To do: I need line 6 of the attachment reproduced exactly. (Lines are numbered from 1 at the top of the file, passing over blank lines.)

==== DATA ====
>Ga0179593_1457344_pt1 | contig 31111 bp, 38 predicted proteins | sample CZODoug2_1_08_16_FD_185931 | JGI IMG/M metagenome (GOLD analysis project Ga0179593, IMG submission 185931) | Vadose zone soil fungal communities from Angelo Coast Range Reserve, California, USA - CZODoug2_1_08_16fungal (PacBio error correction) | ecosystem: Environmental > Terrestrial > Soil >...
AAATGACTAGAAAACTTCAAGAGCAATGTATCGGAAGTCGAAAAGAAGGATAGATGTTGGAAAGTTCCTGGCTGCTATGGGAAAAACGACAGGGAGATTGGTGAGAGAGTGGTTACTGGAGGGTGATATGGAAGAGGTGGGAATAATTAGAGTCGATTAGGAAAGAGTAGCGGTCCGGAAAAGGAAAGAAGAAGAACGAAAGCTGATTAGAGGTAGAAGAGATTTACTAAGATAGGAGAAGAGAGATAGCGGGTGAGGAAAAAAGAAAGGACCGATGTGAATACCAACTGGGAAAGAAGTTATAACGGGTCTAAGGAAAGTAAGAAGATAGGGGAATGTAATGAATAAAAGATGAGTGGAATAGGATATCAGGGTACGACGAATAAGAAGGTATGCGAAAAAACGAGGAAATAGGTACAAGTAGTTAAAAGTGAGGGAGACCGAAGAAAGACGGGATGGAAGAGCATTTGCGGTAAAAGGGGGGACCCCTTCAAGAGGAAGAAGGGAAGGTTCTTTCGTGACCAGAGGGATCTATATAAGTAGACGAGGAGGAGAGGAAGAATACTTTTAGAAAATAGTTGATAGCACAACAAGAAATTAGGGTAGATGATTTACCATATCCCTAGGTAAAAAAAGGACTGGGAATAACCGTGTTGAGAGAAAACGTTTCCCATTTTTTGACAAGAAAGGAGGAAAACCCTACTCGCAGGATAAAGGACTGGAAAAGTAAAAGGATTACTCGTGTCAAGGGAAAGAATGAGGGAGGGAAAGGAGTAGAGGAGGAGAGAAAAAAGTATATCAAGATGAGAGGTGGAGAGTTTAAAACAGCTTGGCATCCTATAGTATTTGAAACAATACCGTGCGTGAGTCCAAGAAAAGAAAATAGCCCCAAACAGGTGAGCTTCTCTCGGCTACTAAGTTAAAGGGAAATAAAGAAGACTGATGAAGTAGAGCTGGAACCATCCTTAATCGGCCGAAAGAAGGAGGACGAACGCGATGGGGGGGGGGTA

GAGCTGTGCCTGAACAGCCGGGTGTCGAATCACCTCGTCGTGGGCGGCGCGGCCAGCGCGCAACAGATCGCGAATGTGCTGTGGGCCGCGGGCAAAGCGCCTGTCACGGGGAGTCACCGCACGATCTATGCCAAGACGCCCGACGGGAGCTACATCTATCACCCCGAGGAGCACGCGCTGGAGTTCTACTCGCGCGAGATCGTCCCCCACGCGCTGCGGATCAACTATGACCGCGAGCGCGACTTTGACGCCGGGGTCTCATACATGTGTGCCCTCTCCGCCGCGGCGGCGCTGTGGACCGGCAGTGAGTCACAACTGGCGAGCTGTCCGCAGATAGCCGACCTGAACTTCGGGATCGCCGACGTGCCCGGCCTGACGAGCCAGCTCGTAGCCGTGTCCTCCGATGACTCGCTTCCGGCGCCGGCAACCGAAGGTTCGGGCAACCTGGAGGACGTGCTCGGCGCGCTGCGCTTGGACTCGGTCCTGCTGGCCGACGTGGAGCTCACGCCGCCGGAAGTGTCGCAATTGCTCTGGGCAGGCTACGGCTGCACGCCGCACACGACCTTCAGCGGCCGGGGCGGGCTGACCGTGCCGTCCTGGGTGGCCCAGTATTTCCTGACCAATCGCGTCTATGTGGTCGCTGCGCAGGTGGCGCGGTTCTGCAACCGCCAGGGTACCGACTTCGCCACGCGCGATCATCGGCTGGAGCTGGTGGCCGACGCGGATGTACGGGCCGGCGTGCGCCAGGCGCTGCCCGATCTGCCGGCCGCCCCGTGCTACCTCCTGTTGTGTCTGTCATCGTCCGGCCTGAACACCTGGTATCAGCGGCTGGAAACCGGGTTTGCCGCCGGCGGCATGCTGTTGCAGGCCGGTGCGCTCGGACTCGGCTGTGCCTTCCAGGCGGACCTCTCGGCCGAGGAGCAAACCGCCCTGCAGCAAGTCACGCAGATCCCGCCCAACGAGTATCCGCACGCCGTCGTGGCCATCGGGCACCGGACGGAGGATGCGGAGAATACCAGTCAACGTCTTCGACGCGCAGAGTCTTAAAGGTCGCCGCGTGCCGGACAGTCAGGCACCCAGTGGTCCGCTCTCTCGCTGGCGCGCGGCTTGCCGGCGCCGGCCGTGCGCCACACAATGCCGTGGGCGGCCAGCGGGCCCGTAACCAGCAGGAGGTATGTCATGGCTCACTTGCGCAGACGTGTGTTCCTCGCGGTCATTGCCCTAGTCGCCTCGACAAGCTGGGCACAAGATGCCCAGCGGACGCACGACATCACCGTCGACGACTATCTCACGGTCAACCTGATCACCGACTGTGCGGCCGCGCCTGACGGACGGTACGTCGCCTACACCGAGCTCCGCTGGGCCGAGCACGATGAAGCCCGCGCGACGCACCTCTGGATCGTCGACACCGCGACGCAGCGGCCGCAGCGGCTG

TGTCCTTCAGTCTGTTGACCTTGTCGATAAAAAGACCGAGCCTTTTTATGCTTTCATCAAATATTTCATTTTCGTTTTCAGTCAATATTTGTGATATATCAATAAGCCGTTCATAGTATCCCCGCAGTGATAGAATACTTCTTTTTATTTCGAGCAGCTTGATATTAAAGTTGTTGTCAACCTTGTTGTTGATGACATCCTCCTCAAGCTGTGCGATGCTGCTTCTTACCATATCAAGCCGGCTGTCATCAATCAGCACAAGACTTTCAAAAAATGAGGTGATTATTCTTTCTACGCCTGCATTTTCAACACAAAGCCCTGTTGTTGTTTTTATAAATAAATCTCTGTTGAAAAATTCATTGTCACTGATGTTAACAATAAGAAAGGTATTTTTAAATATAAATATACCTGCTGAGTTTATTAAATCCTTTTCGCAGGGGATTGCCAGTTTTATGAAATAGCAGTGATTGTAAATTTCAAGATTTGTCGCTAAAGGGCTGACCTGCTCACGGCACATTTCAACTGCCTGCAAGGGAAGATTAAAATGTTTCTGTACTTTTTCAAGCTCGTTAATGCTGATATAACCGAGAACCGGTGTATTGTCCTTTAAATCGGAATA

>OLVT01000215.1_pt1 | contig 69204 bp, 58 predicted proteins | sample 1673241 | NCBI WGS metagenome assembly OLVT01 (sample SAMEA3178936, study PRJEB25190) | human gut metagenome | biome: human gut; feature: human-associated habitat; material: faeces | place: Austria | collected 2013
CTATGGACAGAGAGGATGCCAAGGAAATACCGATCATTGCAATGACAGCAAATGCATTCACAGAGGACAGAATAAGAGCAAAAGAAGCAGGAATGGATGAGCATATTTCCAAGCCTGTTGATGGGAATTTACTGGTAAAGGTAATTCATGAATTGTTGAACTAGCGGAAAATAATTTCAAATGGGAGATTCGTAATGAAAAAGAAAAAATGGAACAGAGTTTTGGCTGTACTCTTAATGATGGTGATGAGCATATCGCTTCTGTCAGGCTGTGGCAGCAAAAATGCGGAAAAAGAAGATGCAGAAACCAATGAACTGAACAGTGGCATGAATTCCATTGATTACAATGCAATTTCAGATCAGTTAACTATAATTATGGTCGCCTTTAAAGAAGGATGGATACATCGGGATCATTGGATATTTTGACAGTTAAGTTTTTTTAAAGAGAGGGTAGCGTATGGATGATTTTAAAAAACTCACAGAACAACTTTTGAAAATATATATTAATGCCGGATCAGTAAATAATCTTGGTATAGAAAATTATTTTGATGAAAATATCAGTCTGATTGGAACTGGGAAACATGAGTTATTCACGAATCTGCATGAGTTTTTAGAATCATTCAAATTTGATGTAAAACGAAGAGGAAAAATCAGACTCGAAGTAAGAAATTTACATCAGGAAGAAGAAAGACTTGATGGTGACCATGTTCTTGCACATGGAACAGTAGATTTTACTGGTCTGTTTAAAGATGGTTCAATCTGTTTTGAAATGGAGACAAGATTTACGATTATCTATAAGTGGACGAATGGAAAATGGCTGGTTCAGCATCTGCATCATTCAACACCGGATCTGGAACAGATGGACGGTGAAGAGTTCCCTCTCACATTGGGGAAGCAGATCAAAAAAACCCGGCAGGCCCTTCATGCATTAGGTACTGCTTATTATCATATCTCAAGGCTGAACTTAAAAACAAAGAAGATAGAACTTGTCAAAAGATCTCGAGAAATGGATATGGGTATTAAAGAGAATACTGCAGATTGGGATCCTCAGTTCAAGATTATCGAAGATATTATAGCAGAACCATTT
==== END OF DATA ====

CTATGGACAGAGAGGATGCCAAGGAAATACCGATCATTGCAATGACAGCAAATGCATTCACAGAGGACAGAATAAGAGCAAAAGAAGCAGGAATGGATGAGCATATTTCCAAGCCTGTTGATGGGAATTTACTGGTAAAGGTAATTCATGAATTGTTGAACTAGCGGAAAATAATTTCAAATGGGAGATTCGTAATGAAAAAGAAAAAATGGAACAGAGTTTTGGCTGTACTCTTAATGATGGTGATGAGCATATCGCTTCTGTCAGGCTGTGGCAGCAAAAATGCGGAAAAAGAAGATGCAGAAACCAATGAACTGAACAGTGGCATGAATTCCATTGATTACAATGCAATTTCAGATCAGTTAACTATAATTATGGTCGCCTTTAAAGAAGGATGGATACATCGGGATCATTGGATATTTTGACAGTTAAGTTTTTTTAAAGAGAGGGTAGCGTATGGATGATTTTAAAAAACTCACAGAACAACTTTTGAAAATATATATTAATGCCGGATCAGTAAATAATCTTGGTATAGAAAATTATTTTGATGAAAATATCAGTCTGATTGGAACTGGGAAACATGAGTTATTCACGAATCTGCATGAGTTTTTAGAATCATTCAAATTTGATGTAAAACGAAGAGGAAAAATCAGACTCGAAGTAAGAAATTTACATCAGGAAGAAGAAAGACTTGATGGTGACCATGTTCTTGCACATGGAACAGTAGATTTTACTGGTCTGTTTAAAGATGGTTCAATCTGTTTTGAAATGGAGACAAGATTTACGATTATCTATAAGTGGACGAATGGAAAATGGCTGGTTCAGCATCTGCATCATTCAACACCGGATCTGGAACAGATGGACGGTGAAGAGTTCCCTCTCACATTGGGGAAGCAGATCAAAAAAACCCGGCAGGCCCTTCATGCATTAGGTACTGCTTATTATCATATCTCAAGGCTGAACTTAAAAACAAAGAAGATAGAACTTGTCAAAAGATCTCGAGAAATGGATATGGGTATTAAAGAGAATACTGCAGATTGGGATCCTCAGTTCAAGATTATCGAAGATATTATAGCAGAACCATTT